People love salt. There is scarcely a food tradition that doesn’t use the stuff, and many folks are accustomed to having a salt shaker on the dining table at every meal. In China, researchers have revealed that Chinese samples of salt from various sources contain tiny plastic particles. The study, conducted at Shanghai’s East China Normal University and published in Environmental Science and Technology, has scientists around the world concerned about how extensive the plastic waste problem has become.

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So, how does the plastic get into the salt? It almost makes sense that sea salt would contain some plastic particles, since it’s sourced from, well, the sea. It’s not news that there are vast amounts of plastic waste in the world’s largest bodies of water, especially in the Pacific Ocean. Because of China’s geographic relationship to the Pacific, it’s not all that surprising to learn that sea salt harvested there would contain some plastic. The amounts researchers found, though, are quite staggering.

Related: Boyan Slat’s Great Pacific Garbage Patch expedition shows the plastic problem is “even bigger than we thought”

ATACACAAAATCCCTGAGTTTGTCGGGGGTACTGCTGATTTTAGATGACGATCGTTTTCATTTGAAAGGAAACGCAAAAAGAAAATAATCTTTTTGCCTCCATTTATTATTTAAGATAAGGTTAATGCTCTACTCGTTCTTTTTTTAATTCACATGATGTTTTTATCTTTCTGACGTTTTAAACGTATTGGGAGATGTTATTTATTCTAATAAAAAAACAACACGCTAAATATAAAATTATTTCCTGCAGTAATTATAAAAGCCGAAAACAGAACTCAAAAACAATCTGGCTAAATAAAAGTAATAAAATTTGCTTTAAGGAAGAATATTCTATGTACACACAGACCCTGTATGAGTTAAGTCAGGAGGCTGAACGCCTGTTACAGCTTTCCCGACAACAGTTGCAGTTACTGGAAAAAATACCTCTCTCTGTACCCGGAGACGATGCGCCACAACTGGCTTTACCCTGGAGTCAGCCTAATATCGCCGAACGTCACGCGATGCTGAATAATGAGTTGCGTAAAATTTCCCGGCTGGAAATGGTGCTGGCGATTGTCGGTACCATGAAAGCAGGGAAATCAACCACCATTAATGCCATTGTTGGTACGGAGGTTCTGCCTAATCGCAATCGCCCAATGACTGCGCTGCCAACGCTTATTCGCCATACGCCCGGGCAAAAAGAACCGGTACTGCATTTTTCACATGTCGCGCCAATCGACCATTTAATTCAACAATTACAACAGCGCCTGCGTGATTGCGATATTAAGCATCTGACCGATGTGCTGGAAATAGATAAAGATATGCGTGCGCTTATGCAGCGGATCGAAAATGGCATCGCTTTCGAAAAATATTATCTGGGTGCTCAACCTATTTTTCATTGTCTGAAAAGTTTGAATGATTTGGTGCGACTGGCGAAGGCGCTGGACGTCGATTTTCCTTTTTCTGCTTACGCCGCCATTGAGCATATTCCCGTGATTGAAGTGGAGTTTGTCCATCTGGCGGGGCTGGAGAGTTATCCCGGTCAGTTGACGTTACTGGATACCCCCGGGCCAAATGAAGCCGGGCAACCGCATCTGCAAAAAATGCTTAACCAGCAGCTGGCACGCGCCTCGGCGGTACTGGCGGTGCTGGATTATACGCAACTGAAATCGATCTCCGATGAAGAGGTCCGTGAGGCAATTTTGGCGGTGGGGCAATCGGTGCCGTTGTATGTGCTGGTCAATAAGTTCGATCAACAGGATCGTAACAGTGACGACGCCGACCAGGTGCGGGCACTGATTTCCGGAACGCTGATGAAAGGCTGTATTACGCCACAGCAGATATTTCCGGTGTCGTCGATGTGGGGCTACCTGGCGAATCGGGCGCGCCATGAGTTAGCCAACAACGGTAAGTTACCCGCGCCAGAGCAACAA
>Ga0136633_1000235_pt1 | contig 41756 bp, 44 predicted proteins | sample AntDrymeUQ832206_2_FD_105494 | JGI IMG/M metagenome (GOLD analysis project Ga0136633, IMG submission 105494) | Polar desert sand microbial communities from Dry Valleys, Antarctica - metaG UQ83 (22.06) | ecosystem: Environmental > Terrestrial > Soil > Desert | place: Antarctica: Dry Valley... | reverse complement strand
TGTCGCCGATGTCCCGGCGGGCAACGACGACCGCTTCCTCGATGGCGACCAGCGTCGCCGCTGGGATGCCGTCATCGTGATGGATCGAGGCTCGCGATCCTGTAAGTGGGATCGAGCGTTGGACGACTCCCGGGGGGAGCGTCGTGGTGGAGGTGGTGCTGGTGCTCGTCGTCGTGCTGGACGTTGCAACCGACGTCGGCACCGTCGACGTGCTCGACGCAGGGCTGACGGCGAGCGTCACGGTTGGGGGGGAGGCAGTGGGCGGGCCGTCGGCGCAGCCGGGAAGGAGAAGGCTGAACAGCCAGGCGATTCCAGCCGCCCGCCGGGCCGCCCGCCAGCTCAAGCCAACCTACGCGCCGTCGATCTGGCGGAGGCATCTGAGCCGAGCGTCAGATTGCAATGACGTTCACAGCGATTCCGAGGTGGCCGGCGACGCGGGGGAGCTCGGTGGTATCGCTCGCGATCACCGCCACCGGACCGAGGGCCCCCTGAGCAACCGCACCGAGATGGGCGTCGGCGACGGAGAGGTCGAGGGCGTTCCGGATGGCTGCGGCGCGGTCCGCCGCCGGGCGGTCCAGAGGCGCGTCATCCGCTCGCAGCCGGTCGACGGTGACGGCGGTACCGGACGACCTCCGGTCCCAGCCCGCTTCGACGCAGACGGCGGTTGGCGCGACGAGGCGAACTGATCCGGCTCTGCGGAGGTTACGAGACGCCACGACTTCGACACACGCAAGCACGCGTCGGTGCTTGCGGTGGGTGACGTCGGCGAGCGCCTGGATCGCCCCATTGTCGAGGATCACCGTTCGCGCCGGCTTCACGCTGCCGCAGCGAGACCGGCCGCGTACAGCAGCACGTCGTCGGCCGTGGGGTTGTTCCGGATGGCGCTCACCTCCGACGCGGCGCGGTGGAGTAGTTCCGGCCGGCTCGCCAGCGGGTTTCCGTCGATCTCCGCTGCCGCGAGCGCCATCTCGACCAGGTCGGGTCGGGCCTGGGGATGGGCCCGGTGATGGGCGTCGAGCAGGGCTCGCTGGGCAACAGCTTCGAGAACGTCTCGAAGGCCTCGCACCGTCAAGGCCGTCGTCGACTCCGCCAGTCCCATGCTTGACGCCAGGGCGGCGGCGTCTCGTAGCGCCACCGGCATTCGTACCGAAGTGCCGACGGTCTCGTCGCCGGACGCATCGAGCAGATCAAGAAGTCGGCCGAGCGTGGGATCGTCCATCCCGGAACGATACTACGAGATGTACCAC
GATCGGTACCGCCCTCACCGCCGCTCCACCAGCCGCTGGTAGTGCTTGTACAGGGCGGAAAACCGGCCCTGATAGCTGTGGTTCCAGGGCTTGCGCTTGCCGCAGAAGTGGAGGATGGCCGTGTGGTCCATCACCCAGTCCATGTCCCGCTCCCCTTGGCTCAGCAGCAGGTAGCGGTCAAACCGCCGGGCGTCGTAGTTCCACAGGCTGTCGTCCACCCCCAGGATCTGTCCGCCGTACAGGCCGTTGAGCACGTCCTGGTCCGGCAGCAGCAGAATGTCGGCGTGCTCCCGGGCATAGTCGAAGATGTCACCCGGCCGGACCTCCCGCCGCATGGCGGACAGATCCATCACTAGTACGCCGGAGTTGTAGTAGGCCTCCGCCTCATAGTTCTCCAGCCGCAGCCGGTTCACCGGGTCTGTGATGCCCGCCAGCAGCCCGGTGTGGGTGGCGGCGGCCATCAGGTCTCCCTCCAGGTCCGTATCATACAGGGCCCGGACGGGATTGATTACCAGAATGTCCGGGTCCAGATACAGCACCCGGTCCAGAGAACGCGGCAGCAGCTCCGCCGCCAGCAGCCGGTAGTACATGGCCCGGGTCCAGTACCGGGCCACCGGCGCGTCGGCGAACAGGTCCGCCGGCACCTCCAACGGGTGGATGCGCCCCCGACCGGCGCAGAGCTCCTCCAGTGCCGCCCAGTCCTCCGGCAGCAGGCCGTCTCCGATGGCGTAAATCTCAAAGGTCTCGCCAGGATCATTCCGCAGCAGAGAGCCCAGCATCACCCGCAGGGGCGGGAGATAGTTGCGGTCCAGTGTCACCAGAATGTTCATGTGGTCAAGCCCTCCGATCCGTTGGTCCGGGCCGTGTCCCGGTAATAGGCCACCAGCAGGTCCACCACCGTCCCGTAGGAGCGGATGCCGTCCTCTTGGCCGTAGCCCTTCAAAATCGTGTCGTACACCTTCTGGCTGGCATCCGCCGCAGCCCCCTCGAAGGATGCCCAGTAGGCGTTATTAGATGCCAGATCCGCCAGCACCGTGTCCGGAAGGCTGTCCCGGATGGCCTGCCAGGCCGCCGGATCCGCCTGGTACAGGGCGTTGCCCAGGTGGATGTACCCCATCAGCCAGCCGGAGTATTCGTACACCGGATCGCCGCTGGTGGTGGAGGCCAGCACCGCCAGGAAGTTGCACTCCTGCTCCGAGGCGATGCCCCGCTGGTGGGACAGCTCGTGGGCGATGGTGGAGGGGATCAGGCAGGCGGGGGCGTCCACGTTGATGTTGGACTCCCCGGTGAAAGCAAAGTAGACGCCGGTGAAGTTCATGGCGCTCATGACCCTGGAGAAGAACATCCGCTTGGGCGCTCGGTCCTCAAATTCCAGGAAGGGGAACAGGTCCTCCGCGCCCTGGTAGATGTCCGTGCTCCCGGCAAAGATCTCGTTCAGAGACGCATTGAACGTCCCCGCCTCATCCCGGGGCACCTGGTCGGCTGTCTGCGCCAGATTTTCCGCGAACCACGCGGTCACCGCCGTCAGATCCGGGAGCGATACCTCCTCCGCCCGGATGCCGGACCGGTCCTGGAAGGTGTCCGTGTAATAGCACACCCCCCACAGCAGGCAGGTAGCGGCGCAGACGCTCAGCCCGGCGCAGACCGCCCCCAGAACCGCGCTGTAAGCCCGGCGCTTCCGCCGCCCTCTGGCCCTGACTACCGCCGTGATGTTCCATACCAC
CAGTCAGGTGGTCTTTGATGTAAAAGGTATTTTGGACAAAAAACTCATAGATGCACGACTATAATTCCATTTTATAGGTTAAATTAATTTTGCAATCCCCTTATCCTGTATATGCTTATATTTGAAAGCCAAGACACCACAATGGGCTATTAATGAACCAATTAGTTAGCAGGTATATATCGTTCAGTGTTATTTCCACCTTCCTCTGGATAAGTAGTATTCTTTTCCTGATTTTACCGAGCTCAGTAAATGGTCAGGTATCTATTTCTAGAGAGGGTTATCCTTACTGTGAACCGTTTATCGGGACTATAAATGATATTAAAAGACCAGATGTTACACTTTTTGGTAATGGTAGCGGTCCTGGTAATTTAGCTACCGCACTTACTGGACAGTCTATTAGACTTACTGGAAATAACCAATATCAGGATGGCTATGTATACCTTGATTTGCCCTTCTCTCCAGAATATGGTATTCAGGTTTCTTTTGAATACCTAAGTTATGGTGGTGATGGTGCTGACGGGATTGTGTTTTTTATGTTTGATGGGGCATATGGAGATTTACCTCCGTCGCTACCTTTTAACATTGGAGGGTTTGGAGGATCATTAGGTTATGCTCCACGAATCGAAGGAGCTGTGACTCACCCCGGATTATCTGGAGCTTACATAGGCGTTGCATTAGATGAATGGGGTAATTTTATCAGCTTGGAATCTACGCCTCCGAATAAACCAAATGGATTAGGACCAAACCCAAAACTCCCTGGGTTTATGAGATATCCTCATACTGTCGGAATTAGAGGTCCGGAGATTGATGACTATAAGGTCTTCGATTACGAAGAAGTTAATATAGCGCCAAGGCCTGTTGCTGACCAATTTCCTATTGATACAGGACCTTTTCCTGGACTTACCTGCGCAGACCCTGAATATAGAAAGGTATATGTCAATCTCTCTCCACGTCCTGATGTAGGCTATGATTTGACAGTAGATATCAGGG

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The truly disturbing discovery revealed during the study was that salt from other sources – such as mines and wells – also contained plastic, although to a lesser extent than the sea salt. Although the study results might put people off salt for a while, the real discovery is how truly pervasive the problem of plastic waste has become on our fair planet. Basically, the stuff is everywhere. “Plastics have become such a ubiquitous contaminant, I doubt it matters whether you look for plastic in sea salt on Chinese or American supermarket shelves,” Sherri Mason, an environmental science researcher at the State University of New York Fredonia told Scientific American.

There are essentially two lessons here. One is that you shouldn’t buy salt in China. The other is that we, the human inhabitants of this green Earth, really need to get ahead of this plastic problem, if it’s not already too late.

Via Quartz

Images via Shutterstock (1, 2) and East China Normal University